- The Städel Museum presents German Drawings from the Museum's Collection
- The Freud Museum London opens "Louise Bourgeois: The Return of the Repressed"
- The Weatherspoon Art Museum to present "Matisse and the Decorative Impulse"
- The Japan Society Gallery to show "Deco Japan: Shaping Modern Culture, 1920 –1945"
- The Harn Museum of Art displays Selections from the Debra & Dennis Scholl Collection
- The Royal Academy showcases a Retrospective of Johan Zoffany,RA
- Gil Elvgren dominates $3+ million Heritage Auctions Illustration Art Sale
- Guercino's "The Samian Sibyl" acquired by the UK on public display in the National Gallery
- The Statens Museum for Kunst presents "Vilhem Hammershøi and Europe"
- SFMOMA Shows Mexican Photography from the Collections of Daniel Greenberg & Susan Steinhauser
- The American Museum in Britain to display "John James Audubon ~ Fur and Feather"
- The Museum of Fine Arts, Boston opens Dutch & Flemish Works from the Van Otterloo Collection
- The Getty Images Gallery exhibition of Original Dresses & Unique Images of Marilyn Monroe
- Museum of Contemporary Art Announces Record-Breaking Exhibition Attendance
- Rare Audubon Bird Book Sold For $11.5m
- The Tyler Museum to Show “Reflections on Water in American Painting”
- Cheekwood Museum of Art shows The 3rd Annual Exhibition of "Scarecrows"
- Alexander Calder and Contemporary Art ~ Form, Balance, Joy at Chicago's MCA
- The National Gallery of Art Displays Antico's rare Renaissance Sculptures
- This Week in Review in Art Knowledge News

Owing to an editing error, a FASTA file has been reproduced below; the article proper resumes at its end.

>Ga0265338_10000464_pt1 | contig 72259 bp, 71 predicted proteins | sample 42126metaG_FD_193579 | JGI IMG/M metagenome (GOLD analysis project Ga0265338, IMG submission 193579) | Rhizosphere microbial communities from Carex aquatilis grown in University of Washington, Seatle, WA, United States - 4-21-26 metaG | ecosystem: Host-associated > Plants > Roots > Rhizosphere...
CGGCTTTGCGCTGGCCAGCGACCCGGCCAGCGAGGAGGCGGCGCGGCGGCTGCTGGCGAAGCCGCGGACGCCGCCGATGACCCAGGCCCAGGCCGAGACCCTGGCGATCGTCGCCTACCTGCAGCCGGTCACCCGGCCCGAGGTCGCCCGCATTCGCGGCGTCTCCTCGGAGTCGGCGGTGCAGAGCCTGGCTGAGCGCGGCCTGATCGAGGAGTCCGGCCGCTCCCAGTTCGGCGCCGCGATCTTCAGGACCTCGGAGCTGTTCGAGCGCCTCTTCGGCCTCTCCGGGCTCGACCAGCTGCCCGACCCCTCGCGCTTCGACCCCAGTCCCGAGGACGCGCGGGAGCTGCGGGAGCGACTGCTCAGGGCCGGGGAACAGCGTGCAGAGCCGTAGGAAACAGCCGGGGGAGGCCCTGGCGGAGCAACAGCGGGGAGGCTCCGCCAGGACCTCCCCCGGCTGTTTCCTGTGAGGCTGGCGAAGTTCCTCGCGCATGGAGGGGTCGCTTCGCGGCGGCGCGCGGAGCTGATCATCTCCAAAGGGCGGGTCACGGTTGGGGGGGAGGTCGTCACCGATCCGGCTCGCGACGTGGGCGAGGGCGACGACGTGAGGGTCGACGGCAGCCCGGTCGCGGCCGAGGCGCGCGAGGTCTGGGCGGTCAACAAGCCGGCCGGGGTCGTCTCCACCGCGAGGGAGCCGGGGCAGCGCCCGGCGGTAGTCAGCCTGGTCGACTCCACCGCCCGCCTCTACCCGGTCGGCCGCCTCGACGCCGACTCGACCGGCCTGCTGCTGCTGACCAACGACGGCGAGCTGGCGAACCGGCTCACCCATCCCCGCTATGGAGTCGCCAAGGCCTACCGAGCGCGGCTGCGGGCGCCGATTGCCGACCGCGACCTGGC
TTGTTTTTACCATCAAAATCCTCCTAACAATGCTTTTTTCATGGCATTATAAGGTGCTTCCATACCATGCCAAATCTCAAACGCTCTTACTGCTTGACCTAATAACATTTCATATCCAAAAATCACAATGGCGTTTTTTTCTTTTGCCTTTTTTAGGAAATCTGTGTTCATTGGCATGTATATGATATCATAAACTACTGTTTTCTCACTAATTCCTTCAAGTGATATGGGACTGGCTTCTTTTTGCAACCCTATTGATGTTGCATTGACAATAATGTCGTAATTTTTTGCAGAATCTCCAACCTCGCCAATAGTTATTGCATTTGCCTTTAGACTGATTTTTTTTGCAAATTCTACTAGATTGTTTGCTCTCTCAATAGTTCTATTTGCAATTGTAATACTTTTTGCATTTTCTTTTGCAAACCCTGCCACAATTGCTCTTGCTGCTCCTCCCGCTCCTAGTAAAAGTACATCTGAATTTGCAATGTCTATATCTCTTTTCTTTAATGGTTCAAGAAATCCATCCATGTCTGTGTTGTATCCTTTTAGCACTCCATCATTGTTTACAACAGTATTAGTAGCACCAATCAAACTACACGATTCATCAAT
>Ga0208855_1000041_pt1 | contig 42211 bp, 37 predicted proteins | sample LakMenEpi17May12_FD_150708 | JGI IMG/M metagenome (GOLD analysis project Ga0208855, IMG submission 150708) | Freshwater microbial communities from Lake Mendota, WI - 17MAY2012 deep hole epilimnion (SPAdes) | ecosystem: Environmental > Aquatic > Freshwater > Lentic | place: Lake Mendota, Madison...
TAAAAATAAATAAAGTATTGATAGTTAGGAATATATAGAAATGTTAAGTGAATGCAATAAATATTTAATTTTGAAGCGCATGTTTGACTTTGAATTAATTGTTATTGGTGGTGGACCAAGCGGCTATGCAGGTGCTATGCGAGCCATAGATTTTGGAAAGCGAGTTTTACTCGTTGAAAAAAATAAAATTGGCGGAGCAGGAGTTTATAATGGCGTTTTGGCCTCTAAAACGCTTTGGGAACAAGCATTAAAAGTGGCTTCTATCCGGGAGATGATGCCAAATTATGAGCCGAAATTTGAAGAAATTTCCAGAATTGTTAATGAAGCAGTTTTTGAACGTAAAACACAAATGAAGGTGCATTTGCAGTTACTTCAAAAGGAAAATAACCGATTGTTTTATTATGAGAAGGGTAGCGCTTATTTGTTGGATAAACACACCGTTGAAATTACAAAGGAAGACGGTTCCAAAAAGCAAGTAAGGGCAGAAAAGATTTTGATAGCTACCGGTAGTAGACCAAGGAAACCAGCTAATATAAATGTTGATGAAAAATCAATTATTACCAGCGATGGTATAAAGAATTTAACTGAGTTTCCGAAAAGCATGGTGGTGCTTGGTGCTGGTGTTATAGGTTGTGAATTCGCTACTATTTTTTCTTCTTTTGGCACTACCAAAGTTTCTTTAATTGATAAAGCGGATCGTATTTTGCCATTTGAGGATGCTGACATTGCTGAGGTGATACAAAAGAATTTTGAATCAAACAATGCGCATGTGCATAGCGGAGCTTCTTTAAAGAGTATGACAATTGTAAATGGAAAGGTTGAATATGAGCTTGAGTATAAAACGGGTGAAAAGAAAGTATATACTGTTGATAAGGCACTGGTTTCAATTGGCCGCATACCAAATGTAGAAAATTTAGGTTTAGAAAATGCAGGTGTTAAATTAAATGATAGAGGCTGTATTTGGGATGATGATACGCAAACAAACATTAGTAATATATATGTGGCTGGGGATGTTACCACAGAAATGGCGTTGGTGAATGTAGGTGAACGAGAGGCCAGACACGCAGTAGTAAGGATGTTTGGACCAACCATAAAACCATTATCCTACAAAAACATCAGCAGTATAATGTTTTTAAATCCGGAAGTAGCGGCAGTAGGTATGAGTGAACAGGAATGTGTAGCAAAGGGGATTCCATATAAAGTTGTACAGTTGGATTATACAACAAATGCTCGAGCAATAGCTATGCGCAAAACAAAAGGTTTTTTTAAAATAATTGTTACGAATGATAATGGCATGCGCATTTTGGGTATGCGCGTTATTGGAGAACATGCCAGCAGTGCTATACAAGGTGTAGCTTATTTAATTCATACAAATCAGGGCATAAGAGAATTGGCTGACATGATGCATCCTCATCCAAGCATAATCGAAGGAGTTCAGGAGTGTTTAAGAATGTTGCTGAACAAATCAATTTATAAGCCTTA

Posted: 08 Mar 2012 11:19 PM PST
Frankfurt, Germany.- Frankfurt's Städel Museum presents "The Liberation of Sight. The Art of Drawing from Kobell to Corinth from the Städel Museum" on view through May 28th. In this exhibition the Städel Department of Prints and Drawings is presenting German drawings of the nineteenth century from the museum's rich collection. Some one hundred outstanding works by fifty-two artists have been selected for the show.
The selection mirrors the entire breadth and diversity of the Prints and Drawings Department holdings from that multifaceted epoch, which encompassed such widely differing styles as Neoclassicism, Romanticism, Naturalism and Realism and even the beginnings of Modernism. The spectrum ranges from such artists as Wilhelm von Kobell, Josef Anton Koch, Carl Philipp Fohr, Carl Blechen, Carl Rottmann, Carl Morgenstern, Moritz von Schwind, Hans von Marées, Wilhelm Leibl, Adolf von Menzel, Max Liebermann and Wilhelm Busch to those already quite modernist in their approaches, for example Max Klinger, Ferdinand Hodler, Paula Modersohn-Becker, Lovis Corinth and Käthe Kollwitz. At the same time, the show will span the various forms of graphic production from the sketchbook page, the preliminary study for a painting and the large-scale fresco cartoon to the highly developed and coloured drawing conceived as an artwork in its own right.